Category: architectural whimsy

Late 19th century textured architecture

In the Adams Morgan section of Washington,DC, an upscale bohemian neighborhood of row houses and distinctive restaurants featuring international tastes, there is equally impressive architecture.

This late 19th century large residence (now residences) shows variety of materials (brick and copper), range of colors (yellowish brick and nearly black copper), and narrow brick with tight joints suggesting weaving, and visual interest through the detailed panels and contrast between various rounds and flat surfaces and roofline.IMG_3629.jpgIMG_3631.jpg

 

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Urbanstreetscape redo

A power station along a major commercial street in Washington,DC was built to look anotherIMG_1618.jpg commercial building with large panes of glass.  At some point, the windows were bricked in.  Now murals of JFK are being sketched in.

Fire Station 4, San Diego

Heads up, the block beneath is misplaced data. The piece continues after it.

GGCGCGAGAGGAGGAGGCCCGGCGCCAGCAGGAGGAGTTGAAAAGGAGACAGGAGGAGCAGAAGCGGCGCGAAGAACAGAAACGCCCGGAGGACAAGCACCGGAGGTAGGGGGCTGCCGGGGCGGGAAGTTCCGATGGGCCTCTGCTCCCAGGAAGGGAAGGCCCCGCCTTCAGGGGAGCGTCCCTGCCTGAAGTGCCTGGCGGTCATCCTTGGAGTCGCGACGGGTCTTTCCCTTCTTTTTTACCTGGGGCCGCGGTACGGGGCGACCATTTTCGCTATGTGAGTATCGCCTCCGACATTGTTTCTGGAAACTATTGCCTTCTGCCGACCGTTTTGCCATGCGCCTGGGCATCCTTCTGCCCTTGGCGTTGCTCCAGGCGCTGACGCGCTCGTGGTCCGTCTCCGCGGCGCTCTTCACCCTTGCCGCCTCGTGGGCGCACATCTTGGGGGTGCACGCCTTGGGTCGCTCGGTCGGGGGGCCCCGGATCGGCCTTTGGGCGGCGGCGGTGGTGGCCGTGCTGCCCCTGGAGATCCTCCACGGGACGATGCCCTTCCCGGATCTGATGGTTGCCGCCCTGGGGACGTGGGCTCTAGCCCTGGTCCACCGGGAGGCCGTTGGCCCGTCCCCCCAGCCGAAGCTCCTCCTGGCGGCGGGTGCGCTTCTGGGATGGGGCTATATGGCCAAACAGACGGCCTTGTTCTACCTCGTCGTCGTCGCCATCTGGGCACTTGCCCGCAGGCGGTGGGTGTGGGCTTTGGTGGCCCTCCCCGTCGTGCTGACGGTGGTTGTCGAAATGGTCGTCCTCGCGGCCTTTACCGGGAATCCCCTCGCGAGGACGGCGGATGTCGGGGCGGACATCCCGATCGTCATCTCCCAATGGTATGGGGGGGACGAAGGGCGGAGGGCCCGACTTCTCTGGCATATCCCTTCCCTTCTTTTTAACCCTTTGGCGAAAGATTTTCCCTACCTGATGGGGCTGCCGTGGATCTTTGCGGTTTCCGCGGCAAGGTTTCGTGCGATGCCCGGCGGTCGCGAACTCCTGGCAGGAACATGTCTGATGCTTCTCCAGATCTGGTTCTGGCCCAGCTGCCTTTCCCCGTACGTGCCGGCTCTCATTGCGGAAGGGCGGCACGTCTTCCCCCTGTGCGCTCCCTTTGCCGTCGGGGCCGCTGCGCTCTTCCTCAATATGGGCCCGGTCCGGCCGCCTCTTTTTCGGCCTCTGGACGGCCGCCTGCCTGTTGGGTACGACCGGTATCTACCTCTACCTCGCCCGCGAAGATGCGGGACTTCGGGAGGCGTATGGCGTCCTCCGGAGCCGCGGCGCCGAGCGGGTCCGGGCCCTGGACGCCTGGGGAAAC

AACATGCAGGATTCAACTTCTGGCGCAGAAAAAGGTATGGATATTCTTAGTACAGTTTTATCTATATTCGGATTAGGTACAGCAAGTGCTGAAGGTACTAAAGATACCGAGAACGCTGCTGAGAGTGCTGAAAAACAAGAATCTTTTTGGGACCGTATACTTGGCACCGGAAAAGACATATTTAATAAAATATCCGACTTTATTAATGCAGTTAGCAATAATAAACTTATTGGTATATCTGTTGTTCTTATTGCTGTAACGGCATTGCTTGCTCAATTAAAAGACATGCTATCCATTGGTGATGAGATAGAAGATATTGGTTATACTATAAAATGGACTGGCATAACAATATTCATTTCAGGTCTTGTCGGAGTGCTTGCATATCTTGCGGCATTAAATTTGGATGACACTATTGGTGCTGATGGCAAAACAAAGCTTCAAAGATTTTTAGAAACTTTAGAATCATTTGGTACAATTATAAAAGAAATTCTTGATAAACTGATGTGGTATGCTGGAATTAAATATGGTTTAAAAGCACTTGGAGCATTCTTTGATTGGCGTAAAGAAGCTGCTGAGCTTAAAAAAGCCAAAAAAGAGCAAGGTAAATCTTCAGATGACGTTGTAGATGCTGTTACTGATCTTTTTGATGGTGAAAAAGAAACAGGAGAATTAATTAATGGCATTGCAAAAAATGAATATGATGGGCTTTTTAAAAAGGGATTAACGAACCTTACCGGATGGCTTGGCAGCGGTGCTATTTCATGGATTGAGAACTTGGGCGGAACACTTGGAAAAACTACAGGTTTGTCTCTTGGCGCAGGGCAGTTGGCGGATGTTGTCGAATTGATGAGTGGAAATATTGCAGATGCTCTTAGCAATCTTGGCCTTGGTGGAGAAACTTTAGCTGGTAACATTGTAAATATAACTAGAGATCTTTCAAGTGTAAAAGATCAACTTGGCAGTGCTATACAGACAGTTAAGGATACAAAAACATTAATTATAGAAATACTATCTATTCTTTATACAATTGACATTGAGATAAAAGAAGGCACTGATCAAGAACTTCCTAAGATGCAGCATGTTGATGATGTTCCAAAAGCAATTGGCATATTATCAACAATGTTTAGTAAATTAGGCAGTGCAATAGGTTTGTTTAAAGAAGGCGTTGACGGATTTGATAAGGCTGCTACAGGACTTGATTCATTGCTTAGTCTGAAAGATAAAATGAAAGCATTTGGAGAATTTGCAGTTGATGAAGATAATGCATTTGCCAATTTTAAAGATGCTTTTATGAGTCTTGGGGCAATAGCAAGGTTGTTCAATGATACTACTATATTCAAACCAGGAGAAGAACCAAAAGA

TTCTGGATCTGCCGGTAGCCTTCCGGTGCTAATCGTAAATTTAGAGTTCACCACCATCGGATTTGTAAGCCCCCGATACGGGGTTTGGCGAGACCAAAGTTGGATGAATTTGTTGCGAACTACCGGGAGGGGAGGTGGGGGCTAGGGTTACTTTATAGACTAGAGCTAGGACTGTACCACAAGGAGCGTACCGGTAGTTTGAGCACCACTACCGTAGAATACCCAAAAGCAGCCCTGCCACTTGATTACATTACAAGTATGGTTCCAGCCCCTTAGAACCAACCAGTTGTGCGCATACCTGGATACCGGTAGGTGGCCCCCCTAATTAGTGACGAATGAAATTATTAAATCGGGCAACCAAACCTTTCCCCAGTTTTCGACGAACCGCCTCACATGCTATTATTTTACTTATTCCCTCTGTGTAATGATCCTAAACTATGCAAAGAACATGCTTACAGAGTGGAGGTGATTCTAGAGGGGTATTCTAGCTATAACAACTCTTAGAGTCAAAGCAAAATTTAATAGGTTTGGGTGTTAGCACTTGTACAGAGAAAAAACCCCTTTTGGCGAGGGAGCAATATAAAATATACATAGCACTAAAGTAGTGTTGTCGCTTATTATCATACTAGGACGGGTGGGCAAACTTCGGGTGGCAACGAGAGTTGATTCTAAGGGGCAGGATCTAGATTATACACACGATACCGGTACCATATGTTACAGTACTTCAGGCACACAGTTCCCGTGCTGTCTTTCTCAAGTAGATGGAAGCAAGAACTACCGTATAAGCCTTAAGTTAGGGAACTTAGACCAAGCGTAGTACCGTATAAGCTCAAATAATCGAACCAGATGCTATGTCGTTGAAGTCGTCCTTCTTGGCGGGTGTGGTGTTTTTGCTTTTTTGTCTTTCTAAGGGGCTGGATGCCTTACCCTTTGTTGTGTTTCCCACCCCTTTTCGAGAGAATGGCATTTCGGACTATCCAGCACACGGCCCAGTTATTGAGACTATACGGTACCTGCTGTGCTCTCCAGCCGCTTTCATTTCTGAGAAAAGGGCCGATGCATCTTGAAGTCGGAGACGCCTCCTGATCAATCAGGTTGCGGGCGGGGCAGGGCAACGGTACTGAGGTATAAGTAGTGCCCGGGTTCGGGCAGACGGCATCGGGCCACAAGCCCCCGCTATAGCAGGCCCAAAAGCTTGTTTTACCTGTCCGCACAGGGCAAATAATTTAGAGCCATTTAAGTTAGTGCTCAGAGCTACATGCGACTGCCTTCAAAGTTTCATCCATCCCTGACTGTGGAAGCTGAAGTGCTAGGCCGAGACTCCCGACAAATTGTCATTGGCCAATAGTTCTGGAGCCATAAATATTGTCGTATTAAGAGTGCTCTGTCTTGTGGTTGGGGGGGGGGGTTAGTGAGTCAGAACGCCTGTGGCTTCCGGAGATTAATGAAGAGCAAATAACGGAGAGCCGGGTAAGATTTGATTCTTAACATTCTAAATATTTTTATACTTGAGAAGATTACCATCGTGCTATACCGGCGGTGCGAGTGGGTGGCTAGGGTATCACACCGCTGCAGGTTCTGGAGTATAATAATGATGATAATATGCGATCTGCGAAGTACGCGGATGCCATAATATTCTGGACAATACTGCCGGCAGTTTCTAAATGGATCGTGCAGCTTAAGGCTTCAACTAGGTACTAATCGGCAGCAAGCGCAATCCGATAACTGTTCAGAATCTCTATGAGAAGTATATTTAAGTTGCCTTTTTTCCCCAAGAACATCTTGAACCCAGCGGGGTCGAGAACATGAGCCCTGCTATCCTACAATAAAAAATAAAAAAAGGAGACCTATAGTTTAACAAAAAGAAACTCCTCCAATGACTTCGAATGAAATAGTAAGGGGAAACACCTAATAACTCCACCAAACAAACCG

Designed by local architect Gustav Adolph Hanssen and built in 1937 by the United States Works Progress Administration,this fire station is marked by its prominent hose drying tower (see view looking up the no longer used tower) and blocky square and vaguely Art Deco detailing, such as chevrons grooved panels between first floor doors and second floor windows on projecting end blocks and tower.  But the most interesting and unusual detail is the hexagonal opening for the pole used by the firefighters to quickly get to the fire engine from the second floor,which is sleeping quarters.  I have never seen any other like this one.  ( I use the spelling of his first name and his full middle name as done in Un. of Illinois alumni publications.  San Diego publications refer to him as Gustave A. Hanssen.)IMG_0823.jpgIMG_0821.jpgIMG_0819.jpgIMG_0689.jpgIMG_0688.jpgIMG_0819.jpg,